Welcome to the mysterious world of database-driven decision making -- a world potential daters likely wouldn't know, unless they've applied for a job recently.True uses Investigation Technologies' to do the vetting, a firm recently acquired by database aggregator Choice Point."For people who aren't ex-felons, there's no invasion of privacy, there's no reason not to do it." But perhaps there is, says online dating expert Liz Kelly, author of the book "SMART Man Hunting." "I think it's a little extreme as a basic service," Kelly says."It adds a level of paranoia that is going to add tension before you even meet.One that's already been test-marketed is verification of member photos, to deal with frequent complaints that online suitors use old and overly-flattering images in their profiles, leading to much first-date disappointment.Meanwhile, the two dating services are in the middle of a messy public dispute.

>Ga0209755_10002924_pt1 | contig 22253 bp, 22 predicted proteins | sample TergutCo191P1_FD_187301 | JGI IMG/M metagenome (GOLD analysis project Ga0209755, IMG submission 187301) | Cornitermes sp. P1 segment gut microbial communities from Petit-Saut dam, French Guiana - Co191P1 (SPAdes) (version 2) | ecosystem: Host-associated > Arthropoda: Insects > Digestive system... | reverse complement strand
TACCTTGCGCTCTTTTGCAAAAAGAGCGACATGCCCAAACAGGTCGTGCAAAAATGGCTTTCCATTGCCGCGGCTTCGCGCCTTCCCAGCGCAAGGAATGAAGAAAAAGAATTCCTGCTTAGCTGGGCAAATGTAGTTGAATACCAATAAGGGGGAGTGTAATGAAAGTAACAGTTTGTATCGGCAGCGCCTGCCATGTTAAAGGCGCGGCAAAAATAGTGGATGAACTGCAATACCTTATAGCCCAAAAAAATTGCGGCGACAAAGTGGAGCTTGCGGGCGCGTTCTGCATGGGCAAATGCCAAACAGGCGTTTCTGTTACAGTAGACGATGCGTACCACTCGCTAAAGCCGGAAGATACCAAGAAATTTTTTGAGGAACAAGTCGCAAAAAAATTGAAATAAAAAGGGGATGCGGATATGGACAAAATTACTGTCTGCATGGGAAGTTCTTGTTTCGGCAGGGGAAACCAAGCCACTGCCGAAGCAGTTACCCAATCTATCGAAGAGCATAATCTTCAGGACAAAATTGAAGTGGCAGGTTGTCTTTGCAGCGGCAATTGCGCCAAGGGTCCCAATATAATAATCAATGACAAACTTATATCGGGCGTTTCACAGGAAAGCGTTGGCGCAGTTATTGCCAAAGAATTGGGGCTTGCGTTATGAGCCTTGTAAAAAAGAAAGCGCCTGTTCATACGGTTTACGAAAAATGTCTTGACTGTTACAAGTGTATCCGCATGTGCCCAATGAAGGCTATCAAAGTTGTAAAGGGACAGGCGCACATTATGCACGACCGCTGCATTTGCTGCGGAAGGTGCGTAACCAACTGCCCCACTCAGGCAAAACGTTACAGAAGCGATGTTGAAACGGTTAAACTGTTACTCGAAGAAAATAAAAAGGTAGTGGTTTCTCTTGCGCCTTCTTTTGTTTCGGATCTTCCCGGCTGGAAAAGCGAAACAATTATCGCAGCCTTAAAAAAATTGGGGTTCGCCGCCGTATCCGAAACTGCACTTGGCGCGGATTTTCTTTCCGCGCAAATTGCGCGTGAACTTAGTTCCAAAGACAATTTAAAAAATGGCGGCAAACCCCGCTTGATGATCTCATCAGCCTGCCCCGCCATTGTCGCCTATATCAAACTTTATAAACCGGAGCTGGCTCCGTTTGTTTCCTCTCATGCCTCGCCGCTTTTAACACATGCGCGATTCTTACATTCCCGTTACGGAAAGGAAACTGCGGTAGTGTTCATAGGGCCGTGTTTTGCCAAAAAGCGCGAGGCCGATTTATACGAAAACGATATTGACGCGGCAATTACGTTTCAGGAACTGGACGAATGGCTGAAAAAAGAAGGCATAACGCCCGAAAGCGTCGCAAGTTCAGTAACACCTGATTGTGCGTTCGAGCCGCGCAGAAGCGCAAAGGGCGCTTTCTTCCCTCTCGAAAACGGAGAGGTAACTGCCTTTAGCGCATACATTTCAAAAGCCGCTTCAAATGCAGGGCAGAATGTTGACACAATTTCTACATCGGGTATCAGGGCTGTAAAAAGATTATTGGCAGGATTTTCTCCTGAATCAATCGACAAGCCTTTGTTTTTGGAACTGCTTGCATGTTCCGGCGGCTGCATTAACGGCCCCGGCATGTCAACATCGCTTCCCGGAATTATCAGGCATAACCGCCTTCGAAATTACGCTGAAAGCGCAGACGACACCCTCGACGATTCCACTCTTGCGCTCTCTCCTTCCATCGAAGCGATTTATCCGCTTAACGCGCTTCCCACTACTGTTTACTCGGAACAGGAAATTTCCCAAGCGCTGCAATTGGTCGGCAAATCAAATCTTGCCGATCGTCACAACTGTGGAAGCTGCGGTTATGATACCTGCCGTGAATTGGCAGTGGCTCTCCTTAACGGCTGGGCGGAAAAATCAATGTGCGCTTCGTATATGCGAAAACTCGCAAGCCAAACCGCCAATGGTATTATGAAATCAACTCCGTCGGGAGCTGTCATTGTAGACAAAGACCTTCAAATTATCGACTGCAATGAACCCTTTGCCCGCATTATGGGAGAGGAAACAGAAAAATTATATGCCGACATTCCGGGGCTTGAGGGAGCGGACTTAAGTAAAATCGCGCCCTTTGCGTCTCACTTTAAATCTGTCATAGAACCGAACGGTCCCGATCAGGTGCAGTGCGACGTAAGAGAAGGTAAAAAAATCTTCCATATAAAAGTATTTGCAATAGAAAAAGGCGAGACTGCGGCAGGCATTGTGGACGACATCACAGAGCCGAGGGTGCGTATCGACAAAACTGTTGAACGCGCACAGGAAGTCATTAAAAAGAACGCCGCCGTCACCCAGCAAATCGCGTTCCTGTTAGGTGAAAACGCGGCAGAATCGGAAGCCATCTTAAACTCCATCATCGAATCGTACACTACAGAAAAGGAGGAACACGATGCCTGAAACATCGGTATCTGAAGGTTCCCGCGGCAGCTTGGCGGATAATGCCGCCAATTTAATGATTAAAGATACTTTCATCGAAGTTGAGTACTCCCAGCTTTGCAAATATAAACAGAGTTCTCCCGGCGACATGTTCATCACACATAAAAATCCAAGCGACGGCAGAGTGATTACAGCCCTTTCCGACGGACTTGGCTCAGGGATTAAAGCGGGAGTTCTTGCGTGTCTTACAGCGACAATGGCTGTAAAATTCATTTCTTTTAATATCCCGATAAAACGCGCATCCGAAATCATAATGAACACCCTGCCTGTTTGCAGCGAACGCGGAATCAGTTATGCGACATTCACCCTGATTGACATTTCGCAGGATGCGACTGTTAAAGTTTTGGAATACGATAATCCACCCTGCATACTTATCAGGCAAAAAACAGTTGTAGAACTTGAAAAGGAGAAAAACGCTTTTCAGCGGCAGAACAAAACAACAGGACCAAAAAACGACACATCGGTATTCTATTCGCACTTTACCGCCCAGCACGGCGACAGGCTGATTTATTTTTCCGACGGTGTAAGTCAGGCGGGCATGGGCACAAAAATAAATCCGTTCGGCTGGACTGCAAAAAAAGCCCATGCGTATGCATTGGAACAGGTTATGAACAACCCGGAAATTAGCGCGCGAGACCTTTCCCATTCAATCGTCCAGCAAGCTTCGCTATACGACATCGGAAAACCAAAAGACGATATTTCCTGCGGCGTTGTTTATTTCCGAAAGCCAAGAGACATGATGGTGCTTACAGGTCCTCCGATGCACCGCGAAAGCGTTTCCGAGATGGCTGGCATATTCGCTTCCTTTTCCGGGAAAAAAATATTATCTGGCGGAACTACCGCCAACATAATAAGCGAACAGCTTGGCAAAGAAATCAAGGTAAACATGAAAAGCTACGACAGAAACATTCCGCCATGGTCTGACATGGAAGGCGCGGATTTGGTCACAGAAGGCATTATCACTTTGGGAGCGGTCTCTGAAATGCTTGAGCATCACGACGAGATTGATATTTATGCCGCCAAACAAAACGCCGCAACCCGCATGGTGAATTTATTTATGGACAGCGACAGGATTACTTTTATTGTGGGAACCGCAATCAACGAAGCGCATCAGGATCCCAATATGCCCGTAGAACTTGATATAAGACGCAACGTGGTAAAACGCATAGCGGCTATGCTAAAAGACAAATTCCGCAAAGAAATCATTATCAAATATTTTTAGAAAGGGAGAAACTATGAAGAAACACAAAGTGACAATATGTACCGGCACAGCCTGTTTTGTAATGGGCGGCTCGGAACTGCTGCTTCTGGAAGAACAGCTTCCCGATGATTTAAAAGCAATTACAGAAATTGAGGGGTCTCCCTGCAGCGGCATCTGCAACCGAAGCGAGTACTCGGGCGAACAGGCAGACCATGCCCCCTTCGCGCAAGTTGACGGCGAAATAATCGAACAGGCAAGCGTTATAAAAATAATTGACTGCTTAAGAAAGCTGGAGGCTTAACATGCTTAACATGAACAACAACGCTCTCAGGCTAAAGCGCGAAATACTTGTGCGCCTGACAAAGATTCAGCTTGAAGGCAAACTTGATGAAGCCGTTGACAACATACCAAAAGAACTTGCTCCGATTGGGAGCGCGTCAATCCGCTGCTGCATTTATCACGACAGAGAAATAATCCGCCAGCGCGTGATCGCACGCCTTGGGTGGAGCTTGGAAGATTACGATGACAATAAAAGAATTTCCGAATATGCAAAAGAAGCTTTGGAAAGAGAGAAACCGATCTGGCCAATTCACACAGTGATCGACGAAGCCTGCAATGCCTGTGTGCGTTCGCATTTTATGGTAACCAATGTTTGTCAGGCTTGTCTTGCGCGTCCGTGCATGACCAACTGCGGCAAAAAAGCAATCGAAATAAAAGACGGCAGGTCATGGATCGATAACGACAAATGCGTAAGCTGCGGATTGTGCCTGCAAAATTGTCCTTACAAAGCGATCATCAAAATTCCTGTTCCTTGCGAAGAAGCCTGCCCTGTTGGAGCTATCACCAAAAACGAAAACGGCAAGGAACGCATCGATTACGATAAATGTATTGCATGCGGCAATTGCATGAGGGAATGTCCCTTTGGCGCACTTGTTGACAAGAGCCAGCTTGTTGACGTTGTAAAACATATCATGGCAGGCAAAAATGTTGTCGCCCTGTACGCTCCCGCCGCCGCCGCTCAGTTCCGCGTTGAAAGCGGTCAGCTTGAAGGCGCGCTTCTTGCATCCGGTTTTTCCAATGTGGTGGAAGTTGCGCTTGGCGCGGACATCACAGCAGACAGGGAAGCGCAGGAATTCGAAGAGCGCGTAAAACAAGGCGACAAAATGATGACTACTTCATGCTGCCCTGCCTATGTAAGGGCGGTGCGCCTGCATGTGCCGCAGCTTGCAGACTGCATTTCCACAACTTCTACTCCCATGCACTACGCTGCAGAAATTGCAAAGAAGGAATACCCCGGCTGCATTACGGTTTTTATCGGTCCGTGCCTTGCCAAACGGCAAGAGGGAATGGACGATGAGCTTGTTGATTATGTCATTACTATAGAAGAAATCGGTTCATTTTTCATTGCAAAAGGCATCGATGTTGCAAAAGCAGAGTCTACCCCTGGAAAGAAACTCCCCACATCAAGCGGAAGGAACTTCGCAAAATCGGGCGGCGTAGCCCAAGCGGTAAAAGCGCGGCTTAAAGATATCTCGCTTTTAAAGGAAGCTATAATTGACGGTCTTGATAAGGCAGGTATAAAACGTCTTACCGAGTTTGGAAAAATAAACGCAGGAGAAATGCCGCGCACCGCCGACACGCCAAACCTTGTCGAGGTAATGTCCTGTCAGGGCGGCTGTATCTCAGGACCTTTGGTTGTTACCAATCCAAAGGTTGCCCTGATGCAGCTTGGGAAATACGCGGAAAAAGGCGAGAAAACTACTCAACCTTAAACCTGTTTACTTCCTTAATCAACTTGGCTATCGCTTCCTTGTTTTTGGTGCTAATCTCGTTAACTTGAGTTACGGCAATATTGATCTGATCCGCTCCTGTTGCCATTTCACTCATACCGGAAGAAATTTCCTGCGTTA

"In addition, we also require members to sign a code of ethics that they will treat other members with respect.
But the advantages of searching a big national database are obvious.
"The other option is to to hire a county runner to go to each county courthouse to go where each person has lived, at to a pop," Gamble says.
Criminal background checks aren't just for Little League coaches and church volunteers any more.
Now they are another way to vet prospective online dates.